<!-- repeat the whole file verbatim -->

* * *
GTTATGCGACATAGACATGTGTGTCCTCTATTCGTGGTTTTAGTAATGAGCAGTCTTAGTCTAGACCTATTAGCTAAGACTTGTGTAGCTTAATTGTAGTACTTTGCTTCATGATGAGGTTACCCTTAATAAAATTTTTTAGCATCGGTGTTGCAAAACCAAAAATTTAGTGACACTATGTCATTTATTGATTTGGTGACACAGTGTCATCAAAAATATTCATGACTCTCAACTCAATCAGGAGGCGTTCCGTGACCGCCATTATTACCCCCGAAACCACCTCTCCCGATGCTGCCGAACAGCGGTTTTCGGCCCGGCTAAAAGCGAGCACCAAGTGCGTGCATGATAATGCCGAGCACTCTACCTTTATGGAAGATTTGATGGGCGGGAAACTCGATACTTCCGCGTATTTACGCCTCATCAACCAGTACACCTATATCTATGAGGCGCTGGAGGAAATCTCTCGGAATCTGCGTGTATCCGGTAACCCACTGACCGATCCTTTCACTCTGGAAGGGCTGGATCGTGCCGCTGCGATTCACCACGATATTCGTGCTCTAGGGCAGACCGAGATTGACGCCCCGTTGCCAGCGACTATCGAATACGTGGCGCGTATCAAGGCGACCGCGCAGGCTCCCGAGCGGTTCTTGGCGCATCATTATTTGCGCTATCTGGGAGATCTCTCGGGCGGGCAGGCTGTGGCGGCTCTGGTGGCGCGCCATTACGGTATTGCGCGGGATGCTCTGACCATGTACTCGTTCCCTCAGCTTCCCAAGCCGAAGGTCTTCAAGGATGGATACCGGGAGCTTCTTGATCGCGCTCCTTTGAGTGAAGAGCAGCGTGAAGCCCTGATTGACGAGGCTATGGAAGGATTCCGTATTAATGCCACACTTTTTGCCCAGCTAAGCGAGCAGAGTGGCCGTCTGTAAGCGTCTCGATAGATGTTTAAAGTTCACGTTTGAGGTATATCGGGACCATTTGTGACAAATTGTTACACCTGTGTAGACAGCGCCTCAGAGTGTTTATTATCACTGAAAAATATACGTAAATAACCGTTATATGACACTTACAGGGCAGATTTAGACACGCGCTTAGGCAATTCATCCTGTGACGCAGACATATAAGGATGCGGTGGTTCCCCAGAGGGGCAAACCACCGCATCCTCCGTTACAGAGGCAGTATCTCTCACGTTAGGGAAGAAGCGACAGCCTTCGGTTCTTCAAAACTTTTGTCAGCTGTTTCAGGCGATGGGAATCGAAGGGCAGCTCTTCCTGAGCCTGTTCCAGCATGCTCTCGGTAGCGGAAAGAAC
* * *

GTTATGCGACATAGACATGTGTGTCCTCTATTCGTGGTTTTAGTAATGAGCAGTCTTAGTCTAGACCTATTAGCTAAGACTTGTGTAGCTTAATTGTAGTACTTTGCTTCATGATGAGGTTACCCTTAATAAAATTTTTTAGCATCGGTGTTGCAAAACCAAAAATTTAGTGACACTATGTCATTTATTGATTTGGTGACACAGTGTCATCAAAAATATTCATGACTCTCAACTCAATCAGGAGGCGTTCCGTGACCGCCATTATTACCCCCGAAACCACCTCTCCCGATGCTGCCGAACAGCGGTTTTCGGCCCGGCTAAAAGCGAGCACCAAGTGCGTGCATGATAATGCCGAGCACTCTACCTTTATGGAAGATTTGATGGGCGGGAAACTCGATACTTCCGCGTATTTACGCCTCATCAACCAGTACACCTATATCTATGAGGCGCTGGAGGAAATCTCTCGGAATCTGCGTGTATCCGGTAACCCACTGACCGATCCTTTCACTCTGGAAGGGCTGGATCGTGCCGCTGCGATTCACCACGATATTCGTGCTCTAGGGCAGACCGAGATTGACGCCCCGTTGCCAGCGACTATCGAATACGTGGCGCGTATCAAGGCGACCGCGCAGGCTCCCGAGCGGTTCTTGGCGCATCATTATTTGCGCTATCTGGGAGATCTCTCGGGCGGGCAGGCTGTGGCGGCTCTGGTGGCGCGCCATTACGGTATTGCGCGGGATGCTCTGACCATGTACTCGTTCCCTCAGCTTCCCAAGCCGAAGGTCTTCAAGGATGGATACCGGGAGCTTCTTGATCGCGCTCCTTTGAGTGAAGAGCAGCGTGAAGCCCTGATTGACGAGGCTATGGAAGGATTCCGTATTAATGCCACACTTTTTGCCCAGCTAAGCGAGCAGAGTGGCCGTCTGTAAGCGTCTCGATAGATGTTTAAAGTTCACGTTTGAGGTATATCGGGACCATTTGTGACAAATTGTTACACCTGTGTAGACAGCGCCTCAGAGTGTTTATTATCACTGAAAAATATACGTAAATAACCGTTATATGACACTTACAGGGCAGATTTAGACACGCGCTTAGGCAATTCATCCTGTGACGCAGACATATAAGGATGCGGTGGTTCCCCAGAGGGGCAAACCACCGCATCCTCCGTTACAGAGGCAGTATCTCTCACGTTAGGGAAGAAGCGACAGCCTTCGGTTCTTCAAAACTTTTGTCAGCTGTTTCAGGCGATGGGAATCGAAGGGCAGCTCTTCCTGAGCCTGTTCCAGCATGCTCTCGGTAGCGGAAAGAAC